Our account now moves to the family of Philip Gottlieb: — “P.G.”

His eldest son with Lucinda was John William, who married Elemenda Silfies about 1892. (My wife, Ginnie, did not know her grandmother’s first name until we started this research. She always went by Ella or Ellen.)

John William Henning worked in the lumber business, shared ownership in a general store in Pocono Lake along with his brother Harley, and then owned and ran a hotel in Pocono Summit from about 1916 to 1922. He was president of the Monroe Lumber and Supply Company.

The family lived in Tunkhannock Township, then in Coolbaugh Township (where the hotel was located), and lastly on North Fifth Street in Stroud Township. He was only 51 at the time of his death shortly after the move to Stroudsburg.

One family story concerns the time at the hotel. Prohibition had just started when an old lady came into the bar and ordered a beer. When told that she could not be served because of the new law, her response was “Government son of a bitch!”

A second son of P.G. was George Philip, who was a farmer. George married Elizabeth Silfies, and they had one son and five daughters. His branch has been active in both Tobyhanna Township and Tunkhannock, where his great-grandson Kenneth is a tax collector and other members of the family have businesses.

His daughter married John Burger Jr. and their descendants still live on Burger Hollow Road in Tobyhanna Township.

Jennie Burger with her sister, Helen Kolnick, operated the Two Sisters Inn on Route 115 for many years. Dick Vermeil, one-time coach of the Philadelphia Eagles, used to stop in to enjoy their cabbage soup. They made wonderful BLTs and hamburgers.

A third son of P.G. and Lucinda and his family have played a prominent role in the business of Tobyhanna Township. Harley Henning was first a teacher, but then went into partnership with his brother, John William, in a general store in Pocono Lake. John William moved on as discussed earlier, but Harley kept the general store for many years. It was located on Stoney Hollow Road between the old and new Route 940s. He also became postmaster in the early years of the 20th century.

His son, Charles Wesley Henning, better known to many as Mike, succeeded his father in the store and as postmaster. He was appointed postmaster in 1961 and kept the job until the post office was moved from the general store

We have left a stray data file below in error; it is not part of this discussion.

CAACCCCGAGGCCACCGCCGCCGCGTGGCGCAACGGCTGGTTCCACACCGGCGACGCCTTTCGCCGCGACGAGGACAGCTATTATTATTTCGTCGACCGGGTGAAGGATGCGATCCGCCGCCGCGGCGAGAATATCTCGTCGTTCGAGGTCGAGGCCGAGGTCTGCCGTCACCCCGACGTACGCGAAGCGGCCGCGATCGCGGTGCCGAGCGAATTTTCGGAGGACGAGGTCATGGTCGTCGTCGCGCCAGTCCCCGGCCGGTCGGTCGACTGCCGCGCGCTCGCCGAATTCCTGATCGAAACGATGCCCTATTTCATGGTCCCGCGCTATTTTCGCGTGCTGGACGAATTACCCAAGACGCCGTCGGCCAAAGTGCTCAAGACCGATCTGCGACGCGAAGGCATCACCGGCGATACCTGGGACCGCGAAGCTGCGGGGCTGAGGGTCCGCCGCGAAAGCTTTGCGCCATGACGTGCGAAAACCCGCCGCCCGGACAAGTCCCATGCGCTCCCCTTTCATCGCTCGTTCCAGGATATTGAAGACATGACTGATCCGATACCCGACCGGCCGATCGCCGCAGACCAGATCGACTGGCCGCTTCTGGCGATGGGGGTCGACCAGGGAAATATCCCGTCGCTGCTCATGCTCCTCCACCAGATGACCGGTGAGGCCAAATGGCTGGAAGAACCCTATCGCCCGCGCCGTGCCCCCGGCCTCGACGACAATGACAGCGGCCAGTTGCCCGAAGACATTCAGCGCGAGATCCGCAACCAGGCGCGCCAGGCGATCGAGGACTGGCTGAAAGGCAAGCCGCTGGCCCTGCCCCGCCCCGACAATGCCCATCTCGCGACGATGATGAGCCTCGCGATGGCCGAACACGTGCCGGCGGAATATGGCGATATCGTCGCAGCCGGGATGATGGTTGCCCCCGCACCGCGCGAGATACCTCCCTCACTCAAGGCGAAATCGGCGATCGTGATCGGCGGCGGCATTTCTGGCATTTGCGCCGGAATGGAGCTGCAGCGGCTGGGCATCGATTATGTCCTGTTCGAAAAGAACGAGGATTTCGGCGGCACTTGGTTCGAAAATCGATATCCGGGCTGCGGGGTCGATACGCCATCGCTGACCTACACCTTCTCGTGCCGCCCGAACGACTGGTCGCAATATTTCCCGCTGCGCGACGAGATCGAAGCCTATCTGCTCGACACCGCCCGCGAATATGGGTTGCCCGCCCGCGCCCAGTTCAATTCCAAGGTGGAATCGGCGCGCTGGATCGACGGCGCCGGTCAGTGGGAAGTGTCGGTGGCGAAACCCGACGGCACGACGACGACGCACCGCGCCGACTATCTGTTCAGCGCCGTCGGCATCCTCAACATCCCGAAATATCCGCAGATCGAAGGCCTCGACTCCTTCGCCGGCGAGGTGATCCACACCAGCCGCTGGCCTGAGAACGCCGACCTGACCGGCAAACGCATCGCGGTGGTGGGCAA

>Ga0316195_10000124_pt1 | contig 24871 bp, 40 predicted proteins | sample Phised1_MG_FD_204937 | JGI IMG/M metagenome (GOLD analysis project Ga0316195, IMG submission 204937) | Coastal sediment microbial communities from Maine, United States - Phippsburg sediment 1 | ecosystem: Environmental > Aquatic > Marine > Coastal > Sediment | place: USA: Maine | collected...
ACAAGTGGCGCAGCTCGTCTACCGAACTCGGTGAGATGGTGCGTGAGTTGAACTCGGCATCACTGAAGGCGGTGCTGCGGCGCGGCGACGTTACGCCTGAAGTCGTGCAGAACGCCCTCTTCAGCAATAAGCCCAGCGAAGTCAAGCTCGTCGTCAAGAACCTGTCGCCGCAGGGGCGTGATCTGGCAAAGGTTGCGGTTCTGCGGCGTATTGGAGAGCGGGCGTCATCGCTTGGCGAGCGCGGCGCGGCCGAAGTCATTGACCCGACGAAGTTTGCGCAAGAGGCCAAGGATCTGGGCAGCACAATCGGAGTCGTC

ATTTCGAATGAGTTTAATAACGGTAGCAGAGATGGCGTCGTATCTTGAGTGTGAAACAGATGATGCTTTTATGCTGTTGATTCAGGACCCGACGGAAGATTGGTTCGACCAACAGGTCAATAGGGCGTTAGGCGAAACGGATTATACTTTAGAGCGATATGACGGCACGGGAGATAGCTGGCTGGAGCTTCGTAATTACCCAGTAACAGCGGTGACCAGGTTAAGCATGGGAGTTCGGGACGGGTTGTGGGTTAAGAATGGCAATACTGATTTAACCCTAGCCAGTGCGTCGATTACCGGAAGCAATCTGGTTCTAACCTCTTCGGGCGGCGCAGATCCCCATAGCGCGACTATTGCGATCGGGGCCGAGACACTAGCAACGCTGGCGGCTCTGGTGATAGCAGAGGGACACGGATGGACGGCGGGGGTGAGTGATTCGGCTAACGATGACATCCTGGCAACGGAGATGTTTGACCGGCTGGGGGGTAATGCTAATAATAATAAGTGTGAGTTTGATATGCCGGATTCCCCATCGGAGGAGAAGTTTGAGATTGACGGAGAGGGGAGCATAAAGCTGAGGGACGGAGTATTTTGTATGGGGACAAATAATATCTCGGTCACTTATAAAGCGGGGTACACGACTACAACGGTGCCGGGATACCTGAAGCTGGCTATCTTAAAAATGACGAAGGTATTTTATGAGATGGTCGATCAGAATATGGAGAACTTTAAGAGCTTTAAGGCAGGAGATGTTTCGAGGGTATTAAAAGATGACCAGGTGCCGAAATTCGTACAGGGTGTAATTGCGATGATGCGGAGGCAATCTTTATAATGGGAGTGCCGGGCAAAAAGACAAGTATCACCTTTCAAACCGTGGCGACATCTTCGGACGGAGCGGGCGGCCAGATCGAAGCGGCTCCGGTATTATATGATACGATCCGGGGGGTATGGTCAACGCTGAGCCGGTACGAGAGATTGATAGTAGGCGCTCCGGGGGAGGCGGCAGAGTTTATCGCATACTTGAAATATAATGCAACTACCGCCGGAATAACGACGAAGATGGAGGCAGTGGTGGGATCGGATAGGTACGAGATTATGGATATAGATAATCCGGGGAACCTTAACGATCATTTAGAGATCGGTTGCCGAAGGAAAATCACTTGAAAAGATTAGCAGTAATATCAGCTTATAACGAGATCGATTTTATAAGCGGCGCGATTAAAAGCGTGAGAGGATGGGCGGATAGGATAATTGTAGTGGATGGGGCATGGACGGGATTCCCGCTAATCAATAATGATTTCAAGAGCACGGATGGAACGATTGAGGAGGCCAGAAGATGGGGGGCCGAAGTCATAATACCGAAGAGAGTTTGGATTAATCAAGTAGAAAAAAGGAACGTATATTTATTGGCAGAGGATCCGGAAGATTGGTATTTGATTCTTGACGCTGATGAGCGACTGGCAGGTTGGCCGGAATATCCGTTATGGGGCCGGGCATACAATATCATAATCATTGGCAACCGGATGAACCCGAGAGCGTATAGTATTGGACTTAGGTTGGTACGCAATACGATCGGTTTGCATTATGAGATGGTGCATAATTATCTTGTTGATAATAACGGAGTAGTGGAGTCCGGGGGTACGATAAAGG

Later, his son Jim started a fruit and vegetable stand at the corner of new Route 940 and Stoney Hollow Road. Jim moved away, but the stand was run by Mike and another son, Kirk. The latter died young and Mike retired. At one point Charles was a substitute teacher at Tobyhanna Township elementary school. His sister Mary was also a teacher there for many years. She married Carl Majer.

It is interesting to note that two daughters married Henning cousins, sons of Charles Henning. It is also interesting to note that the family of P.G. and Lucinda was spread out for so many years that Ginnie’s father, grandson of P.G., played with the two youngest sons of P.G., who were his uncles. Their first child was born in 1872 while the last one came along 20 years later.

One of P.G.’s daughters married a Berger, but it was spelled with an “e” after the B instead of a “u.” That family lived in Tobyhanna Township at least in the 1920s and 1930s. I do not know anything about it currently. One of the girls, Pauline, was a classmate of my cousin Chris Kerrick, who graduated from TTHS in 1941.

The Hennings owned a lot of land north of Albrightsville. This subject needs a lot of research to find who bought it and when. One item in the “History of Carbon County” says that Albert Henning sold 900 acres to Holiday Poconos, a housing development. At the corner of Henning Road and State Route 534 was a Henning Hotel. The proprietress somehow accidentally shot herself in the leg and only had one good leg. The hotel burned in 1979. It had an alarm system, but it failed to go off as there was no ventilation in the closet where the mechanism was located.